I can’t recommend Doom (2016) highly enough.  It’s a terrifically fun game and is a blast from the past for classic shooter fans.

One footnote, the music is TERRIFIC!

Life Lessons from Video Games: Every Day Video Game Influences


Video gaming has affected modern culture in strange ways. Many of the more recent ways spring from online/multiplayer culture, but surprisingly the games I grew up with, the ones from the 80s and 90s, have had a lingering effect. Things I do day-to-day still show the touch of the 8-32 bit era and just recently I thought to document the weird game references I do in everyday life and here are just the top ones…I’m sure everyone does something like this…

5.) Korobeiniki: I’ve found this to be more common than I realized. As someone with an advanced degree in OCDs and organization I’ve found that organizing anything, desk drawers, folders, shelves, U-Hauls, is always accompanied by this song playing in my head, and occasionally I hum it aloud. I never even played much Tetris because of how messing up lines made my OCDs want to eat my brain but I attached this song indelibly to putting things in order, in nice right angles, NEAT UND TIDY!

4.) Null sweat, chummer: Yes, yes I know Shadowrun was a pen-and-paper RPG before it was ported to the Sega Genesis and turned into an action/adventure masterpiece in 16-bit glory…but I never knew that in the 90s. I knew Shadowrun as a cool used cartridge I got with a very interesting futuristic landscape and creative lingo. Every now and then instead of the usual “No problem,” “sure,” or “My pleasure,” “Null Sweat, Chummer” pops out, much to the bewilderment (usually) of the person receiving this statement. I think if I ever say this to a girl and she responds “Keep running in the shadows” I’ll probably propose…

You say sure thing…he says “Null Sweat, Chummer”

3.) At Doom’s Gate: I spent more time running down the hallways of Doom than I spent in school I think. It’s a rare game I could put on godmode and not get bored. Thirty days in a row… To this day moving swiftly down hallways, corridors, or even through crowded mall makes this music pop into my head. Given how much time I spent blasting hellspawn in that game I wonder if I should fear for the crowd…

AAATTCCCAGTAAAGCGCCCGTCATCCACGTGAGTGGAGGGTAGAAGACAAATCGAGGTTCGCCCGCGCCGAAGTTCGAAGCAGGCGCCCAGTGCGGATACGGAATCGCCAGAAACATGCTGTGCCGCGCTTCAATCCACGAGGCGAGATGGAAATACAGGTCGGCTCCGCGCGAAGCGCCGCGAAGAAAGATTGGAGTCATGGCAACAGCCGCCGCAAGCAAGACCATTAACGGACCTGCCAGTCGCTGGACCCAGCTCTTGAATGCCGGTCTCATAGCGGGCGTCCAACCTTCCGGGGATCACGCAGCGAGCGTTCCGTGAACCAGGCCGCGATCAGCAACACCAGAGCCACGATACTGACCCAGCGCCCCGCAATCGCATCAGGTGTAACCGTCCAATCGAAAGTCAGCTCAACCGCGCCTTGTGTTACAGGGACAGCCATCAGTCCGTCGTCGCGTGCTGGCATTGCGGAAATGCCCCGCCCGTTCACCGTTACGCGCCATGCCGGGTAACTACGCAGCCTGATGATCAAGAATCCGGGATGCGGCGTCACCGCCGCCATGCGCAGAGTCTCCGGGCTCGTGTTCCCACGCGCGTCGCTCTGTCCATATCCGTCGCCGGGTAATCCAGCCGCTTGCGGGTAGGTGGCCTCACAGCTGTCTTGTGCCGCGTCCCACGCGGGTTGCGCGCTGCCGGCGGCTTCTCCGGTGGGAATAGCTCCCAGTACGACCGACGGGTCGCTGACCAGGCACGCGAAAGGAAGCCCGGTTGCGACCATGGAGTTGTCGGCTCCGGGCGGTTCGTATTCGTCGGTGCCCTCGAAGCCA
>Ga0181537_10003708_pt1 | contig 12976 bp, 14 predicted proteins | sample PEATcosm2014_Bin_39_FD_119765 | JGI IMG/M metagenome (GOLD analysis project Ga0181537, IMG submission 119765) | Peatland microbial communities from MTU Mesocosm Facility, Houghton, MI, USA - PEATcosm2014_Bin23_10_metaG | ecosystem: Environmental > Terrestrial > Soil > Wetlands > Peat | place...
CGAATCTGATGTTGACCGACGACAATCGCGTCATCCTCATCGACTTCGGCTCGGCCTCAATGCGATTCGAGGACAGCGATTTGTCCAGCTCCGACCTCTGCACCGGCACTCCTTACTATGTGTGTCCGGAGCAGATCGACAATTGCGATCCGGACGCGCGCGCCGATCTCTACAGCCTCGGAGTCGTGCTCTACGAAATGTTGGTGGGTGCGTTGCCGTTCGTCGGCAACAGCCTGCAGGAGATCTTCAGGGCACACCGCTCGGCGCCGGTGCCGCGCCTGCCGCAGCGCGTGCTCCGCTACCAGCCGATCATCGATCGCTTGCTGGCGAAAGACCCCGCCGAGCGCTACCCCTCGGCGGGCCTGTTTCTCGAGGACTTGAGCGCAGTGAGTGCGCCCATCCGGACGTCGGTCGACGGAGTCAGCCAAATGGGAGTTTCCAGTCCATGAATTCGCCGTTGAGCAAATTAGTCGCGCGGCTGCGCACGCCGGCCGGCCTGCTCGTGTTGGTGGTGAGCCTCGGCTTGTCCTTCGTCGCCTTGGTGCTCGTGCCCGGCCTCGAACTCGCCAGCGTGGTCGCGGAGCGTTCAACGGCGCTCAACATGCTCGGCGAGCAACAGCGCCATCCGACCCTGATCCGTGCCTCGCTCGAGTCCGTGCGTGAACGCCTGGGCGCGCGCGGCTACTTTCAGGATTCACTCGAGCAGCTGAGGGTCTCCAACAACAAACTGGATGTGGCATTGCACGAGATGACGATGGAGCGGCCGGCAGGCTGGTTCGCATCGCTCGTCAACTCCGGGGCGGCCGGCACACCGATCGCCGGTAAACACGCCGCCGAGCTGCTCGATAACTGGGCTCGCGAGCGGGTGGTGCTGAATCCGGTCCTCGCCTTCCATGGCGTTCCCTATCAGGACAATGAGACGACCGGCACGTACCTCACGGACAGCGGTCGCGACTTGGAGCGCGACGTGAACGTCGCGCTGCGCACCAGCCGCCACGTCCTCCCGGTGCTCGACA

2.) Test Your Might/Flawless Victory/Fatality: Mortal Kombat…it briefly held our attention by being more cartoonishly bloody than contemporary games. Even beyond that it started its own mythos…you could find secret characters, see secret things, and half the rumors about it weren’t true. The fighting parlance of the game though far out-lasted the novelty of ripping people’s spinal columns out. I use the above three phrases a LOT in day-to-day life. “Test you Might,” any time I have anything to do really (not just breaking big blocks of steel, rubies, or diamonds). “Flawless Victory” is usually reserved for a better-than-expected result, with “Fatality” brought in when that result ended in total ownage.

1.) HADOUKEN: I use this ALL the time. It’s sad. I use it when I throw clothes across the room. I use it when I toss my phone on the desk. I use it when I drop a dish in the sink. I have no idea why but anything leaving my hand at any moment and any speed equals HADOUKEN to me. It’s probably from the ridiculous spamming of that move that came with playing any version of Street Fighter II… If I ever do figure out how to throw a fireball (I’ve tried moving down, then slightly down forward, then forward and yelling it…it didn’t work) the world would be in big trouble (see my comments on crowds in the “Doom Music” section above….).


90s Shooters: The Joy of the Wolfenstein – Doom Era

Though I was a video gamer from a young age, playing Atari and NES, I didn’t get into PC gaming until I was in middle school.